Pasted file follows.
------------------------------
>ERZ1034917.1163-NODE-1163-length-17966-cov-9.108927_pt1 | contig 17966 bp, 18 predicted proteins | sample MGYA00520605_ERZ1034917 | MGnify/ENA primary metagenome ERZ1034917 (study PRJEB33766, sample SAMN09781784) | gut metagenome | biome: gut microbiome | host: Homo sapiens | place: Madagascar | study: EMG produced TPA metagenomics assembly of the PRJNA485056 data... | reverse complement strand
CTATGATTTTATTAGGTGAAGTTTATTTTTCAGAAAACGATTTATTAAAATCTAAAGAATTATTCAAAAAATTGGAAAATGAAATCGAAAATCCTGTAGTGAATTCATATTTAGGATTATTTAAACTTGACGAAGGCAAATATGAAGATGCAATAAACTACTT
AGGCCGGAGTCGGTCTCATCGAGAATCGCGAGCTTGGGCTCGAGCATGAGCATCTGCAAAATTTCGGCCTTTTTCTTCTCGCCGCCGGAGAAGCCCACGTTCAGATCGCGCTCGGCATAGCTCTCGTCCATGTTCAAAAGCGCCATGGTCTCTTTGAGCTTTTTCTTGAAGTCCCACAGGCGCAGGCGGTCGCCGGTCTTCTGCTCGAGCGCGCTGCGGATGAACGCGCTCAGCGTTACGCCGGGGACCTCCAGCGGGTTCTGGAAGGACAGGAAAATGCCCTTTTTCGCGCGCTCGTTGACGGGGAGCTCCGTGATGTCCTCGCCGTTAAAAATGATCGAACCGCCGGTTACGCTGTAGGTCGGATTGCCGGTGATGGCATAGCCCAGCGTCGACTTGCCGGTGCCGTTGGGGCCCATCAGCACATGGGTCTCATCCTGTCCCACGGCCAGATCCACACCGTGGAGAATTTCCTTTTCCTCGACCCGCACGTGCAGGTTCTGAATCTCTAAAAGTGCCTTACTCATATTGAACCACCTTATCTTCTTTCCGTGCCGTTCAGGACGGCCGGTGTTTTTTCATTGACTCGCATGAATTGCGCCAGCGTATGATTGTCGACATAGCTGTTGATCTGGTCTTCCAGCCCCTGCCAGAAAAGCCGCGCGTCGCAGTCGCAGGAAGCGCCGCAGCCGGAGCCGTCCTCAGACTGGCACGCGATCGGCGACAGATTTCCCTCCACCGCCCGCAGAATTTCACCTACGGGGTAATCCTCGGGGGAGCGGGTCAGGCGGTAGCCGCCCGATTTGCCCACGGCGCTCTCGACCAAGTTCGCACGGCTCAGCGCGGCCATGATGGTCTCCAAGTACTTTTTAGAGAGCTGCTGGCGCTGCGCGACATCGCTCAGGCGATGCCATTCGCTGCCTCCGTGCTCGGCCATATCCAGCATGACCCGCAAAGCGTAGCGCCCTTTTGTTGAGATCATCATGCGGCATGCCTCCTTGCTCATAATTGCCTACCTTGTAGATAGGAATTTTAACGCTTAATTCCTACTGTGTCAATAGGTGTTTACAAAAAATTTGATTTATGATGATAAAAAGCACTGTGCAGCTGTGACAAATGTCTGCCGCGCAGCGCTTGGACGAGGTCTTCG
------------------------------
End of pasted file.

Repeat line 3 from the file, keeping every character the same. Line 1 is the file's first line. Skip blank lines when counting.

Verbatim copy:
AGGCCGGAGTCGGTCTCATCGAGAATCGCGAGCTTGGGCTCGAGCATGAGCATCTGCAAAATTTCGGCCTTTTTCTTCTCGCCGCCGGAGAAGCCCACGTTCAGATCGCGCTCGGCATAGCTCTCGTCCATGTTCAAAAGCGCCATGGTCTCTTTGAGCTTTTTCTTGAAGTCCCACAGGCGCAGGCGGTCGCCGGTCTTCTGCTCGAGCGCGCTGCGGATGAACGCGCTCAGCGTTACGCCGGGGACCTCCAGCGGGTTCTGGAAGGACAGGAAAATGCCCTTTTTCGCGCGCTCGTTGACGGGGAGCTCCGTGATGTCCTCGCCGTTAAAAATGATCGAACCGCCGGTTACGCTGTAGGTCGGATTGCCGGTGATGGCATAGCCCAGCGTCGACTTGCCGGTGCCGTTGGGGCCCATCAGCACATGGGTCTCATCCTGTCCCACGGCCAGATCCACACCGTGGAGAATTTCCTTTTCCTCGACCCGCACGTGCAGGTTCTGAATCTCTAAAAGTGCCTTACTCATATTGAACCACCTTATCTTCTTTCCGTGCCGTTCAGGACGGCCGGTGTTTTTTCATTGACTCGCATGAATTGCGCCAGCGTATGATTGTCGACATAGCTGTTGATCTGGTCTTCCAGCCCCTGCCAGAAAAGCCGCGCGTCGCAGTCGCAGGAAGCGCCGCAGCCGGAGCCGTCCTCAGACTGGCACGCGATCGGCGACAGATTTCCCTCCACCGCCCGCAGAATTTCACCTACGGGGTAATCCTCGGGGGAGCGGGTCAGGCGGTAGCCGCCCGATTTGCCCACGGCGCTCTCGACCAAGTTCGCACGGCTCAGCGCGGCCATGATGGTCTCCAAGTACTTTTTAGAGAGCTGCTGGCGCTGCGCGACATCGCTCAGGCGATGCCATTCGCTGCCTCCGTGCTCGGCCATATCCAGCATGACCCGCAAAGCGTAGCGCCCTTTTGTTGAGATCATCATGCGGCATGCCTCCTTGCTCATAATTGCCTACCTTGTAGATAGGAATTTTAACGCTTAATTCCTACTGTGTCAATAGGTGTTTACAAAAAATTTGATTTATGATGATAAAAAGCACTGTGCAGCTGTGACAAATGTCTGCCGCGCAGCGCTTGGACGAGGTCTTCG